The first dosage from this vaccine is 52% effective or higher, and the second dosage brings the vaccine recipient to a 95 % efficacy rate. Anyone receiving the vaccine made by Moderna will be protected from the virus with a 94.5 % efficacy rate, after the two required doses have been given. Due to the originality of these COVID-19 vaccines, researchers are not certain how long protection from the virus will last. Safety from getting COVID-19 appears to last at least 90 days, according to clinical trials that have been ongoing for approximately 90 days themselves. 

How do these new vaccines work?

The vaccines coming from Pfizer-BioNTech and Moderna use mRNA technology to fight off COVID-19. The vaccine is designed to use the mRNA systems the body already has in place to activate the immune system and fight the virus. Using the mRNA or ‘messenger RNA’, which normally produces proteins in cells, the coronavirus vaccine consists of a small piece of viral mRNA that is injected into the body. 

The current COVID-19 vaccines use mRNA to provide immunity. (Credit: Michigan Department of Health and Human Services. )

Our human cells then transcribe viral mRNA to make viral spike proteins in cells near the injection site. These spike proteins are the spike-like projections that can be seen on the outside of the coronavirus, giving the virus its crown shape and name. The spike proteins then activate the immune system, which can then attack coronaviruses with the same spike-like outer layer.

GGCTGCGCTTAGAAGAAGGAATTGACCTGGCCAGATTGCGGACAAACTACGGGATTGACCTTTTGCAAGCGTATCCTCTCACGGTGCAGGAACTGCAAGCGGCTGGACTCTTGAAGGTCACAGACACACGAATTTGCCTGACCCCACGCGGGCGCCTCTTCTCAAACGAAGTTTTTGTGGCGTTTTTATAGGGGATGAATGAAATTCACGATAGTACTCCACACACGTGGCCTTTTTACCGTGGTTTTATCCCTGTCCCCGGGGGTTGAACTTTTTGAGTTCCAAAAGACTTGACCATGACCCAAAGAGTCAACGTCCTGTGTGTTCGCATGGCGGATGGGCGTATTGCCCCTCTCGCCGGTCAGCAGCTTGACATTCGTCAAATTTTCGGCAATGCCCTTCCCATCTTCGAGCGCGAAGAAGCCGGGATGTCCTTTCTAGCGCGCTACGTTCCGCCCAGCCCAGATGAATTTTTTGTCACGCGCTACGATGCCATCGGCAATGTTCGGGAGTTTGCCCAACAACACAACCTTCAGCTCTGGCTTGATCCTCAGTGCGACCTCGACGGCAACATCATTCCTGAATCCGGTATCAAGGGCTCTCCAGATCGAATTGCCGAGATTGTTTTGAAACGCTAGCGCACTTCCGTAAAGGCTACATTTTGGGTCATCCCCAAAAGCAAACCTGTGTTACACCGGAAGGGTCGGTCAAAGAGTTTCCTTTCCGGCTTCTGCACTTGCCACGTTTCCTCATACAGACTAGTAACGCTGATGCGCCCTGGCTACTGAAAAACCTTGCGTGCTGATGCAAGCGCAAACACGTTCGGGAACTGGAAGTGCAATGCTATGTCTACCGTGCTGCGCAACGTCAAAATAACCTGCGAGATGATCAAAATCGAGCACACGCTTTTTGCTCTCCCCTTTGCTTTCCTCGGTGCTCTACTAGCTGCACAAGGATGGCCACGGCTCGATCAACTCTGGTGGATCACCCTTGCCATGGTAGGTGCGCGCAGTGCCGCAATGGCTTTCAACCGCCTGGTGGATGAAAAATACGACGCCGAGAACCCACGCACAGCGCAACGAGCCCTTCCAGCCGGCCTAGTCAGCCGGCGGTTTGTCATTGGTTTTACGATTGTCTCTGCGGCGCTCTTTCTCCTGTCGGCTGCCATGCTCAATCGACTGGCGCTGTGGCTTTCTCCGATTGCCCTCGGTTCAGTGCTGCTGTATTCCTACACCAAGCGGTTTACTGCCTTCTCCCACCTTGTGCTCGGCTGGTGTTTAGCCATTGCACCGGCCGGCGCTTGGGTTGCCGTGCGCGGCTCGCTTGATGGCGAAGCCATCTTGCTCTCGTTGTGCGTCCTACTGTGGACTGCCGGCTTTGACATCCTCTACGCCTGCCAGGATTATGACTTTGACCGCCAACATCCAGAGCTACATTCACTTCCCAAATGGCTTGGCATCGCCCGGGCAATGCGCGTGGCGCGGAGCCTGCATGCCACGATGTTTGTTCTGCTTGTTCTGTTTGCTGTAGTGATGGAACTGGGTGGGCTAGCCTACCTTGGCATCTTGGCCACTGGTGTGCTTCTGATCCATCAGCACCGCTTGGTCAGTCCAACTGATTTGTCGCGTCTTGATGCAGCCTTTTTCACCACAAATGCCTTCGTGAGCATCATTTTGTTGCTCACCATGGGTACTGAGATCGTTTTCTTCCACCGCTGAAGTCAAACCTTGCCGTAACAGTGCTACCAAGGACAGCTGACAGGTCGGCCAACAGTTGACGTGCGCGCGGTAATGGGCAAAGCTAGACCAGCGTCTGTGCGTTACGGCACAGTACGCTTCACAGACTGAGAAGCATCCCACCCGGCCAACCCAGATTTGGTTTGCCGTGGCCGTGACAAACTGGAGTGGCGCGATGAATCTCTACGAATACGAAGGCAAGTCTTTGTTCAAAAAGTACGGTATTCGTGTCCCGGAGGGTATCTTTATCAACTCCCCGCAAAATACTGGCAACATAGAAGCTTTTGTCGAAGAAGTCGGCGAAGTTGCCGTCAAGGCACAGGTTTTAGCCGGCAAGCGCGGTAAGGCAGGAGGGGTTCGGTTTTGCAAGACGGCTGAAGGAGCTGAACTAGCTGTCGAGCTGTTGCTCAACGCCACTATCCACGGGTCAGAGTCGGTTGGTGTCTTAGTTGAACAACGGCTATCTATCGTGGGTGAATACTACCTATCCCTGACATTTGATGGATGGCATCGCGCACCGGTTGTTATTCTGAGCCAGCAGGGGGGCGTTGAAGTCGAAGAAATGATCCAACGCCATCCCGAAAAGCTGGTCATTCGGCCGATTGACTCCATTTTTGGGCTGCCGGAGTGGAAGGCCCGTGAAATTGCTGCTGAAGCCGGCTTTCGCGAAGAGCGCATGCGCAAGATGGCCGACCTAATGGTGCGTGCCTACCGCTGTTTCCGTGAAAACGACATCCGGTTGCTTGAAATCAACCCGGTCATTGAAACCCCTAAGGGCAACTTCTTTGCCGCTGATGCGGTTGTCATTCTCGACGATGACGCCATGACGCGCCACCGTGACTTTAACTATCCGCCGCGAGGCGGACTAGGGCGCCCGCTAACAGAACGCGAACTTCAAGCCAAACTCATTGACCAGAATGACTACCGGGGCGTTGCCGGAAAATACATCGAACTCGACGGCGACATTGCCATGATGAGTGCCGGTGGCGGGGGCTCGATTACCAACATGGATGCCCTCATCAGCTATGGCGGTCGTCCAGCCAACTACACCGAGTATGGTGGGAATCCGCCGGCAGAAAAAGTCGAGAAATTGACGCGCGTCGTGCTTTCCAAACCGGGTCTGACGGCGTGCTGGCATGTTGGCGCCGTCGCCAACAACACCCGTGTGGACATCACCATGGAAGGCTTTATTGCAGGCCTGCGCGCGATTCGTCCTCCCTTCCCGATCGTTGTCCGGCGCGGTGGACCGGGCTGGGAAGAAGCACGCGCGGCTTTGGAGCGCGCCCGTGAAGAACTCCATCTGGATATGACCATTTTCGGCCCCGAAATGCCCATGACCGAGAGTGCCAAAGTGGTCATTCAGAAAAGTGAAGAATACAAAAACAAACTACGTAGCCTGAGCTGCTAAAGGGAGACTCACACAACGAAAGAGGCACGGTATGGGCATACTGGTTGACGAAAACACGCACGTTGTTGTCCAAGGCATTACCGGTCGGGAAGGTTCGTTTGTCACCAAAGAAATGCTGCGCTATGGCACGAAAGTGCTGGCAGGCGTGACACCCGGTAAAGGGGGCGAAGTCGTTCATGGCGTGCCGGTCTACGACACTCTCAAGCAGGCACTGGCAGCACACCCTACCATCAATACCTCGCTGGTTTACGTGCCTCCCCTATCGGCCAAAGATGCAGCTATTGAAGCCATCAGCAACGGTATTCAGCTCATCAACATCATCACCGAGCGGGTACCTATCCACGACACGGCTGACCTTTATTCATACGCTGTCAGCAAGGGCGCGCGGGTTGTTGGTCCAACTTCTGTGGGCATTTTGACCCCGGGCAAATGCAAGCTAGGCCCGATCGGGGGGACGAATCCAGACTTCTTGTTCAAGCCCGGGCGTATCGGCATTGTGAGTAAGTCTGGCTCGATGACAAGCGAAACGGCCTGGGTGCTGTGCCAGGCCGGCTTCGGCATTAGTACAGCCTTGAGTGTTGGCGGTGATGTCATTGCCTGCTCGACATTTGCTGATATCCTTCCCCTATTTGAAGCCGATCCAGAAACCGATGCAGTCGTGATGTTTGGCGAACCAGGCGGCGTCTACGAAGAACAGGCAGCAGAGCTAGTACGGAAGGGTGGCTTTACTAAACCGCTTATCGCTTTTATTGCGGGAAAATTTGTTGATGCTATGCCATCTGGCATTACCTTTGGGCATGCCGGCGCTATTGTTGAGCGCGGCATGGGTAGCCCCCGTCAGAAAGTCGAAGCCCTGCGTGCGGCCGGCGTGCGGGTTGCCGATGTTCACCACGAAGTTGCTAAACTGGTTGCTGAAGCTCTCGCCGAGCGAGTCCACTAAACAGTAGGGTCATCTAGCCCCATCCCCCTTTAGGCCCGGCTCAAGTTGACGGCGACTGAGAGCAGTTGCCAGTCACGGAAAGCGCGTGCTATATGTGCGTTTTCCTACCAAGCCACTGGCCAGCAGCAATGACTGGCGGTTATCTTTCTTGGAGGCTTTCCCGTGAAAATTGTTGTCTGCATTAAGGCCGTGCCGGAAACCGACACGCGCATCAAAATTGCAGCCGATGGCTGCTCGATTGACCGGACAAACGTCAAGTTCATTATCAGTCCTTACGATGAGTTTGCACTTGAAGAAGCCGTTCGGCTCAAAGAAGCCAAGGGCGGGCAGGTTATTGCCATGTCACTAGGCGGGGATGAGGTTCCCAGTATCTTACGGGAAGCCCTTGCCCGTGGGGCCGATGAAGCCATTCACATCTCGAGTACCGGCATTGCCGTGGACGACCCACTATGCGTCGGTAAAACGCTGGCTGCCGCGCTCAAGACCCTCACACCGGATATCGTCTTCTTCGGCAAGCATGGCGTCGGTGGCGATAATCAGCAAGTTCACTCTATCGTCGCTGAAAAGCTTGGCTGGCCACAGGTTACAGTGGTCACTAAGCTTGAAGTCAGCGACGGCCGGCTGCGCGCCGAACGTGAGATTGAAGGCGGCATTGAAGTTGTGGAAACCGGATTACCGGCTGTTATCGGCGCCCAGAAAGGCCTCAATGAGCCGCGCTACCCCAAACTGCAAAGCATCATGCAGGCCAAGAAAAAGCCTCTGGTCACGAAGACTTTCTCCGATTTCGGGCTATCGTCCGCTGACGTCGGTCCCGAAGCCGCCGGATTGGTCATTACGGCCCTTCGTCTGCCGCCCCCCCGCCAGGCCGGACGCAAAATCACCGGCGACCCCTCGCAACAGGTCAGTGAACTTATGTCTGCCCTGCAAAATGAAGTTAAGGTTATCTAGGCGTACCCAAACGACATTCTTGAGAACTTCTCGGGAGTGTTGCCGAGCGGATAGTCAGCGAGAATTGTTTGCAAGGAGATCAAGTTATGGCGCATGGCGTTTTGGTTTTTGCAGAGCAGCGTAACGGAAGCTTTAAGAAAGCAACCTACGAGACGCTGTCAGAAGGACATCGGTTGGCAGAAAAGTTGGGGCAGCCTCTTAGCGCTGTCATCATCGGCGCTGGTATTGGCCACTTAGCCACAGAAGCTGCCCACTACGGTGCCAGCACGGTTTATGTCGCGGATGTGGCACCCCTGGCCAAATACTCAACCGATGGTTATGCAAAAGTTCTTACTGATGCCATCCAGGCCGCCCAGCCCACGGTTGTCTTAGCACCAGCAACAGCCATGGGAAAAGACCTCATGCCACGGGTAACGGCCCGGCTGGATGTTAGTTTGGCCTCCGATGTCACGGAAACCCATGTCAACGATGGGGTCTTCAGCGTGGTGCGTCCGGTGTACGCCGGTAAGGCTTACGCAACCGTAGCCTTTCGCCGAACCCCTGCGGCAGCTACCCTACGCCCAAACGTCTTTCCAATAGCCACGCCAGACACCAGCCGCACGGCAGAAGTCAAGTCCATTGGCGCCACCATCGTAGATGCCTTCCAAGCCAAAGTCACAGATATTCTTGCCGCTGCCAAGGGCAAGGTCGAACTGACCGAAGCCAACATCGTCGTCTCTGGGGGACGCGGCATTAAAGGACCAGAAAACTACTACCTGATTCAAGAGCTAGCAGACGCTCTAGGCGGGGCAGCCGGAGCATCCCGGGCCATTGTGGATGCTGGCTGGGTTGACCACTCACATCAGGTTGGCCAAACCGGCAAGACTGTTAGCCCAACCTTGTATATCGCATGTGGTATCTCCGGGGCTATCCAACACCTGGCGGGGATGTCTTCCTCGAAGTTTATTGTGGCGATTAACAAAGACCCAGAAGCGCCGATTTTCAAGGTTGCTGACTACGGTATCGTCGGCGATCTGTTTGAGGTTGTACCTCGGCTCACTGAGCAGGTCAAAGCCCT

After the protein synthesis occurs, the mRNA segment from the vaccine is degraded within several hours, and will not be replicated or passed on to cellular offspring, as DNA might. mRNA vaccines, of all vaccines, can be made fairly quickly and are therefore at the center of a vaccine revolution because scientists can simply design and fabricate the mRNA code for any viral proteins. Different from technology used in older vaccines, mRNA code is easier to manufacture than proteins themselves.

The invention of vaccines effective in preventing a deadly virus brings an optimistic viewpoint to those living in this pandemic era, including scientists and researchers who have found great promise in the mRNA vaccines. These mRNA vaccines had been researched for many years, but not yet produced before the COVID-19 pandemic. The new mRNA technology is “potentially revolutionary,” as it, “could, in theory, be used to engineer any protein the body needed to boost immunity against pathogens and fight diseases such as cancer and rare genetic conditions,” according to The Scientist

As the population moves forward into 2021, vaccinations for COVID-19 bring the potential to change millions of lives, from survival of the virus to everyday life. In addition to masks, hand washing and social distancing, scientists and doctors feel vaccinations will be key to slowing the spread of disease. Health experts advise the public to choose wisely when deciding whether or not to become a part of this vaccine revolution. 

What do you think?